The U.K. set out its post-Brexit tariffs plan, cutting import duties on many products while protecting industries such as automotive and agriculture in global trade beyond Europe.

Items like dishwashers, freezers and Christmas trees will be able to enter the U.K. tariff-free as of Jan. 1 2021, the Department for International Trade said in a statement Tuesday. Under the plan, 30 billion pounds worth ($36.6 billion) of tariffs will also be removed on supply chain imports, like copper alloy tubes, and screws and bolts, the department said.

Britain’s so-called “global tariff” regime is a key part of its economic policy as it leaves the European Union, because it replaces the EU’s common external tariff, which sets duties on non-EU trade not otherwise covered by a preferential agreement. The U.K. said 60% of its trade will come in tariff-free under its plan, compared to 47% currently.

“Our new global tariff will benefit U.K. consumers and households by cutting red tape and reducing the cost of thousands of everyday products,” International Trade Secretary Liz Truss said in the statement. “We are backing U.K. industry and helping businesses overcome the unprecedented economic challenges posed by coronavirus.”

However, the U.K. said it would maintain a 10% tariff on cars, and also keep duties on agricultural products like beef, lamb and poultry, to protect those industries. The government also said it was cutting duties on renewable energy items like thermostats, vacuum flasks and LED lights, to promote a green economy.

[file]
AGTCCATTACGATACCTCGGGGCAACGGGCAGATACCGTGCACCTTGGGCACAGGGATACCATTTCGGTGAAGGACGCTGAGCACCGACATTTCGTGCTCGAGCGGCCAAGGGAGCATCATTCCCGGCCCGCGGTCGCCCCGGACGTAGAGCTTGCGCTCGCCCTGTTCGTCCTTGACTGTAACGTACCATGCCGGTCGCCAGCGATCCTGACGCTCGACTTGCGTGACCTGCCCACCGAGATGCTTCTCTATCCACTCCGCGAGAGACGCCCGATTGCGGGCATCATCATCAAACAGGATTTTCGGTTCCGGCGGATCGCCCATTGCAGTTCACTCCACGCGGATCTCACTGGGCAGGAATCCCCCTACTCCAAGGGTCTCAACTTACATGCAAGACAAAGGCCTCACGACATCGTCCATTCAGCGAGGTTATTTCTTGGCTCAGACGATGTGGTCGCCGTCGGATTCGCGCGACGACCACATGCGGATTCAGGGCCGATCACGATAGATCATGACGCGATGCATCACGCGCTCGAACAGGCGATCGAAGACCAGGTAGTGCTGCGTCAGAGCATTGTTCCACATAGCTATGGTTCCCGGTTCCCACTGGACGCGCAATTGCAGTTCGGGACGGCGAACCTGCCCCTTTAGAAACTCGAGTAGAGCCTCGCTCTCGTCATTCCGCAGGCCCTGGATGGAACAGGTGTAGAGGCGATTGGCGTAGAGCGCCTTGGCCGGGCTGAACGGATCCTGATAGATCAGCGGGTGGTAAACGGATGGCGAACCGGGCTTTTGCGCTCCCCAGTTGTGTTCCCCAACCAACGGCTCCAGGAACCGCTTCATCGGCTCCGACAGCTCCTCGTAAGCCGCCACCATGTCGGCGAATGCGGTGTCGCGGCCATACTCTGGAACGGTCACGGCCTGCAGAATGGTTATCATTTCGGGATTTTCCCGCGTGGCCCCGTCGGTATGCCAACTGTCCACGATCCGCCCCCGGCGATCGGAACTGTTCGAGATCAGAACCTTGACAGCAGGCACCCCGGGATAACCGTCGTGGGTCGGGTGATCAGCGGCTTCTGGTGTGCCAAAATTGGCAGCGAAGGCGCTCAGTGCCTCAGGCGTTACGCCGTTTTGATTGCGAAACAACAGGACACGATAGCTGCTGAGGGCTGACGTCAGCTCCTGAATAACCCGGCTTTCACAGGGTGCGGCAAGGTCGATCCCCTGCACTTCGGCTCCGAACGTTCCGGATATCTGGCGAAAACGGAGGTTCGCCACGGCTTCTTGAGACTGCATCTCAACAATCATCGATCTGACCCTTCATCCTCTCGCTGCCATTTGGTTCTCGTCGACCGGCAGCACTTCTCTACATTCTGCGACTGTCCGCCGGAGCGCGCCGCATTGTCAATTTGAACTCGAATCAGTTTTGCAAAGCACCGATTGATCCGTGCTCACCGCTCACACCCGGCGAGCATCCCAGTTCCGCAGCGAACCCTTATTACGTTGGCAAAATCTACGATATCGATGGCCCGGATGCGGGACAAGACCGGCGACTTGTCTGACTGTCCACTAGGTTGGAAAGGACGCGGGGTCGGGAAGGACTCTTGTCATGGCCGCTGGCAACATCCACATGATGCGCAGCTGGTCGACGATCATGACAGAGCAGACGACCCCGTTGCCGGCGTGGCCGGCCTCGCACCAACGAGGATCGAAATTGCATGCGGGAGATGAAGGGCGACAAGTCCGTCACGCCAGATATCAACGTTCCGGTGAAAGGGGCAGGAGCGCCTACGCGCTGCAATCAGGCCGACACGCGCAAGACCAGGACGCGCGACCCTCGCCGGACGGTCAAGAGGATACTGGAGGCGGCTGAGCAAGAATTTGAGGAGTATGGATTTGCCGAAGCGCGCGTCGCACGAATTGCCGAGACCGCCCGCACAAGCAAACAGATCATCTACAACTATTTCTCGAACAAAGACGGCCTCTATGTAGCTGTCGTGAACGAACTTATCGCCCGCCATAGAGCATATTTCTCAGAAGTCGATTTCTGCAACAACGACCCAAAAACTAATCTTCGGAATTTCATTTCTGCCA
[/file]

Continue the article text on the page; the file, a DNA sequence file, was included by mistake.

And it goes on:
Separately, the U.K. is engaged in trade talks with the EU, aiming to sign a Canada-style accord that would eliminate most tariffs and quotas on goods but introduce new barriers like customs paperwork. The latest round of talks ended with little progress last week.

The U.K.’s announcement will help its ongoing trade negotiations with the EU, the U.S and Japan because it makes clear what the default duties would be if no agreement is reached in these talks, said Sam Lowe, senior research fellow at the Centre for European Reform.

Britain’s plan also marks a walk-back from the temporary tariff schedule it proposed in the event of a no-deal Brexit last year, which would have seen 87% of U.K. imports made tariff-free. That proposal was criticized for giving away too much British leverage in future trade talks.

“It seems to me that those in government who wanted to retain tariffs for the purpose of future trade negotiations won the argument this time round,” Lowe said.